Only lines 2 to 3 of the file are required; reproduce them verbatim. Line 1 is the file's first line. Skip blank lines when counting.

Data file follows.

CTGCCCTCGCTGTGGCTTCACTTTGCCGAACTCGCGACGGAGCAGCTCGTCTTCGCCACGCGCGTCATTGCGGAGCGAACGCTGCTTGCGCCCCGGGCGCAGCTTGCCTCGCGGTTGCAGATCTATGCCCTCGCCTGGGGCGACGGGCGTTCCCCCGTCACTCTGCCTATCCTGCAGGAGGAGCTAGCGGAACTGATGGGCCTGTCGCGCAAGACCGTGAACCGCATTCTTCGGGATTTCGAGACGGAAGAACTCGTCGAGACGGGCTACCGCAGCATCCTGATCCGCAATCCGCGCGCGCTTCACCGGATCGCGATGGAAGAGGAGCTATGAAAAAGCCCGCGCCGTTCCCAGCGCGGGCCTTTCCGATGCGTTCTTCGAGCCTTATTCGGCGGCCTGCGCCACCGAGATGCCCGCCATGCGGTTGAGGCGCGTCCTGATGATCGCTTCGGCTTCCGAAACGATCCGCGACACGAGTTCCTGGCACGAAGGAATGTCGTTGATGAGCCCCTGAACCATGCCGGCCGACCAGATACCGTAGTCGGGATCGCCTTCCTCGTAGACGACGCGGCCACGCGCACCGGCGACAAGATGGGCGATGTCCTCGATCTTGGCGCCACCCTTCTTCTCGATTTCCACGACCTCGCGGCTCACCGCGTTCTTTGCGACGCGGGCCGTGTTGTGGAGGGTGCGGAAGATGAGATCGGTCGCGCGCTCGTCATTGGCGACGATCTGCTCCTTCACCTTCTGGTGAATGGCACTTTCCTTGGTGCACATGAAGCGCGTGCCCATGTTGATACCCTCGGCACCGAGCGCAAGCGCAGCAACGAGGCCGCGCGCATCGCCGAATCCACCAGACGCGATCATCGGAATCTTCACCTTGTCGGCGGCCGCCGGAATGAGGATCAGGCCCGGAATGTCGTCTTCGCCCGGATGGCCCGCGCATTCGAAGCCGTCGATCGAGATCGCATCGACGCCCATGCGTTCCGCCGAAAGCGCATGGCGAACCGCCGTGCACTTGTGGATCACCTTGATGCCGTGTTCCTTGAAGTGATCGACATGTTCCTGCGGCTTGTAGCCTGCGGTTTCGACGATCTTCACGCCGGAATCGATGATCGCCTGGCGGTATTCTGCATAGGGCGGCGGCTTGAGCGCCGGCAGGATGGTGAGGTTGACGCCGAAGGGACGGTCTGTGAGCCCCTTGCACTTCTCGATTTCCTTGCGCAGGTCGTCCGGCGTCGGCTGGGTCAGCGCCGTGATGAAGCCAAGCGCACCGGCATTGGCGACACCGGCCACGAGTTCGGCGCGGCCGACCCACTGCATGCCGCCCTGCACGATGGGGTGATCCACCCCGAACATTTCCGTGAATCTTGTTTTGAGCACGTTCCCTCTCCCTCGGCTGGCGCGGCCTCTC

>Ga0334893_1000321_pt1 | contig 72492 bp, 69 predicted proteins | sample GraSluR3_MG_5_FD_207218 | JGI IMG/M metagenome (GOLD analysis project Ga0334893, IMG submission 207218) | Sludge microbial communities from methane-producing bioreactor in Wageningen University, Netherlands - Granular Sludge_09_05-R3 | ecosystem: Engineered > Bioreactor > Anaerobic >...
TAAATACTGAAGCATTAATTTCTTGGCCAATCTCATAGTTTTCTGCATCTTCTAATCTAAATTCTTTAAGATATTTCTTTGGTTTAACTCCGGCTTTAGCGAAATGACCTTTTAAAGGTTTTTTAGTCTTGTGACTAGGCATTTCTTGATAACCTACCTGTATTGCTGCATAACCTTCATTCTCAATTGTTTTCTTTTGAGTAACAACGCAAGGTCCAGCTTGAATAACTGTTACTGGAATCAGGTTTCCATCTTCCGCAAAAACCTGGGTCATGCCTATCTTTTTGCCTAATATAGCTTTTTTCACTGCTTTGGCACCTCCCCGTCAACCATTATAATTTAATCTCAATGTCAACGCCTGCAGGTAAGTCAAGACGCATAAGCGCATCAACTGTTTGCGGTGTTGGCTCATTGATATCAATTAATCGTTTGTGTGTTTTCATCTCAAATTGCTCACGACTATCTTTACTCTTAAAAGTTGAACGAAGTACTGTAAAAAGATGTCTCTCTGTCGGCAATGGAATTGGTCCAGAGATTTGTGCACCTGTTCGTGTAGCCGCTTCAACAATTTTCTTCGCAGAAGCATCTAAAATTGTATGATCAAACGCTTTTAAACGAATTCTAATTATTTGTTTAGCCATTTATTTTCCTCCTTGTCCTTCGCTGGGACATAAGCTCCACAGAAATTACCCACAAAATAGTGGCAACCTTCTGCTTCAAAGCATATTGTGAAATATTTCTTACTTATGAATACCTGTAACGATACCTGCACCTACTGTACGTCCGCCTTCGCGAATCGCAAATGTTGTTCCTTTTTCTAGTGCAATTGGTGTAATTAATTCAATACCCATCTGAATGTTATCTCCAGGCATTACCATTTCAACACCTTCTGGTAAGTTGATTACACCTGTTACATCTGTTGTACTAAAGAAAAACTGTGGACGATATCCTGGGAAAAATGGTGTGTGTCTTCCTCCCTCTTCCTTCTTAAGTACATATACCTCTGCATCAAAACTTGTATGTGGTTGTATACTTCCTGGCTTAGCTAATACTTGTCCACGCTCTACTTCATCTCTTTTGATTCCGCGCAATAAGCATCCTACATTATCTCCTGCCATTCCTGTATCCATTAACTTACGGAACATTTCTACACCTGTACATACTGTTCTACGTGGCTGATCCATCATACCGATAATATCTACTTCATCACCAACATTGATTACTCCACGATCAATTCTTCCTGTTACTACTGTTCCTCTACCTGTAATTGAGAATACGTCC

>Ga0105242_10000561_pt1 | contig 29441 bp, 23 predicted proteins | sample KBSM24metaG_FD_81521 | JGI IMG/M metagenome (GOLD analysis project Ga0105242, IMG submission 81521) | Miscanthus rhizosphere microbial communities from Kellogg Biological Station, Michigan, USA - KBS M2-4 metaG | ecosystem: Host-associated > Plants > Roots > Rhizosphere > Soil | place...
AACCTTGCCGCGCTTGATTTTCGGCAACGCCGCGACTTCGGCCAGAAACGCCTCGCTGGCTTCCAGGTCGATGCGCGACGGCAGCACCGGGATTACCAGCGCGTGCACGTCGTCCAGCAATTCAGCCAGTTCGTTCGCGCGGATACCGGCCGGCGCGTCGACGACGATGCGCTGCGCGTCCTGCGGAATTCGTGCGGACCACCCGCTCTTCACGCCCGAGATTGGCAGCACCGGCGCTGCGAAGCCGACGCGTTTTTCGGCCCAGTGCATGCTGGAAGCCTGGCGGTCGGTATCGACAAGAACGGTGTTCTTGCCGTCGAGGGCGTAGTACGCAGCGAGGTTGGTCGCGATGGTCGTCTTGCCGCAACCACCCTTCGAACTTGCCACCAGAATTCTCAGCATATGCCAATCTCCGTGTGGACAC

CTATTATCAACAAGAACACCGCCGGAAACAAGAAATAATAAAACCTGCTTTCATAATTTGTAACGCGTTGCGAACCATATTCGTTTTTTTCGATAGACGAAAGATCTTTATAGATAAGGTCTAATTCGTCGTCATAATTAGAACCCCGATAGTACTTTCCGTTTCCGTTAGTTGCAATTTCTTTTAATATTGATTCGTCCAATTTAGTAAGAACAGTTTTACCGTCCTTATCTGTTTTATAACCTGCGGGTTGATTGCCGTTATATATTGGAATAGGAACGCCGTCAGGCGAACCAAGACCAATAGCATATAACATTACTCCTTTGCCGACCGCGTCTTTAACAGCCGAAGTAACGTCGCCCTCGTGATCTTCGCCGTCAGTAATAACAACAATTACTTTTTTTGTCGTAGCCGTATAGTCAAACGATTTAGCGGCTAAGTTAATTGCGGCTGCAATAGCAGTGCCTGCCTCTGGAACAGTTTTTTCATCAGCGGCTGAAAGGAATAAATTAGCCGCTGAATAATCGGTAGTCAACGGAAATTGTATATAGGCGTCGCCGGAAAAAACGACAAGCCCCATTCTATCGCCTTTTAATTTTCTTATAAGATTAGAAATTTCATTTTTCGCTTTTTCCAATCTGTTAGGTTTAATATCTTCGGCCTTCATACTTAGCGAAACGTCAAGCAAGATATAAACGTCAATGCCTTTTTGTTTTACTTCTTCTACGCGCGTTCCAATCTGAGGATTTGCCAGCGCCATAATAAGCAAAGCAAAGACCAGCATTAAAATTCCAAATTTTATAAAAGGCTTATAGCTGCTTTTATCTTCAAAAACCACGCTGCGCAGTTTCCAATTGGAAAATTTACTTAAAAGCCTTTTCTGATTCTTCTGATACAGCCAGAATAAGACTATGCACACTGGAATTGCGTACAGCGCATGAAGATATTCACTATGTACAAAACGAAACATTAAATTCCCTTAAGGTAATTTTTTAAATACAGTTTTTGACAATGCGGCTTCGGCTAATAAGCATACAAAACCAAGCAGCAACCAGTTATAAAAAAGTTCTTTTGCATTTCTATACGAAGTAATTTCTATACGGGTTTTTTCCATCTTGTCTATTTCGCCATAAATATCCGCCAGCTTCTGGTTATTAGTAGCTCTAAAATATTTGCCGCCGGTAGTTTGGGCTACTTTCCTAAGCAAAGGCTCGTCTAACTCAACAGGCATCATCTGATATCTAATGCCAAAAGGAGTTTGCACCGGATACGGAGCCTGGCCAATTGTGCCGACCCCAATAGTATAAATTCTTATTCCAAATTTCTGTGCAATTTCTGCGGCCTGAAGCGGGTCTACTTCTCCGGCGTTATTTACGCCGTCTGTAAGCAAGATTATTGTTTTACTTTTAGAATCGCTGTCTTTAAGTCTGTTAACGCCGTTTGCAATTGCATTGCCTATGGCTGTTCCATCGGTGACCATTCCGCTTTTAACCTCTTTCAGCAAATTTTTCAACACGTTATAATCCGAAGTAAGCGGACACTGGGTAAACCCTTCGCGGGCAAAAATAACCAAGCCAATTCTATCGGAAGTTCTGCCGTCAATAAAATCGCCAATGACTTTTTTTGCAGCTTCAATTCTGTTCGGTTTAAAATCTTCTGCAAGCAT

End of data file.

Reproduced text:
>Ga0334893_1000321_pt1 | contig 72492 bp, 69 predicted proteins | sample GraSluR3_MG_5_FD_207218 | JGI IMG/M metagenome (GOLD analysis project Ga0334893, IMG submission 207218) | Sludge microbial communities from methane-producing bioreactor in Wageningen University, Netherlands - Granular Sludge_09_05-R3 | ecosystem: Engineered > Bioreactor > Anaerobic >...
TAAATACTGAAGCATTAATTTCTTGGCCAATCTCATAGTTTTCTGCATCTTCTAATCTAAATTCTTTAAGATATTTCTTTGGTTTAACTCCGGCTTTAGCGAAATGACCTTTTAAAGGTTTTTTAGTCTTGTGACTAGGCATTTCTTGATAACCTACCTGTATTGCTGCATAACCTTCATTCTCAATTGTTTTCTTTTGAGTAACAACGCAAGGTCCAGCTTGAATAACTGTTACTGGAATCAGGTTTCCATCTTCCGCAAAAACCTGGGTCATGCCTATCTTTTTGCCTAATATAGCTTTTTTCACTGCTTTGGCACCTCCCCGTCAACCATTATAATTTAATCTCAATGTCAACGCCTGCAGGTAAGTCAAGACGCATAAGCGCATCAACTGTTTGCGGTGTTGGCTCATTGATATCAATTAATCGTTTGTGTGTTTTCATCTCAAATTGCTCACGACTATCTTTACTCTTAAAAGTTGAACGAAGTACTGTAAAAAGATGTCTCTCTGTCGGCAATGGAATTGGTCCAGAGATTTGTGCACCTGTTCGTGTAGCCGCTTCAACAATTTTCTTCGCAGAAGCATCTAAAATTGTATGATCAAACGCTTTTAAACGAATTCTAATTATTTGTTTAGCCATTTATTTTCCTCCTTGTCCTTCGCTGGGACATAAGCTCCACAGAAATTACCCACAAAATAGTGGCAACCTTCTGCTTCAAAGCATATTGTGAAATATTTCTTACTTATGAATACCTGTAACGATACCTGCACCTACTGTACGTCCGCCTTCGCGAATCGCAAATGTTGTTCCTTTTTCTAGTGCAATTGGTGTAATTAATTCAATACCCATCTGAATGTTATCTCCAGGCATTACCATTTCAACACCTTCTGGTAAGTTGATTACACCTGTTACATCTGTTGTACTAAAGAAAAACTGTGGACGATATCCTGGGAAAAATGGTGTGTGTCTTCCTCCCTCTTCCTTCTTAAGTACATATACCTCTGCATCAAAACTTGTATGTGGTTGTATACTTCCTGGCTTAGCTAATACTTGTCCACGCTCTACTTCATCTCTTTTGATTCCGCGCAATAAGCATCCTACATTATCTCCTGCCATTCCTGTATCCATTAACTTACGGAACATTTCTACACCTGTACATACTGTTCTACGTGGCTGATCCATCATACCGATAATATCTACTTCATCACCAACATTGATTACTCCACGATCAATTCTTCCTGTTACTACTGTTCCTCTACCTGTAATTGAGAATACGTCC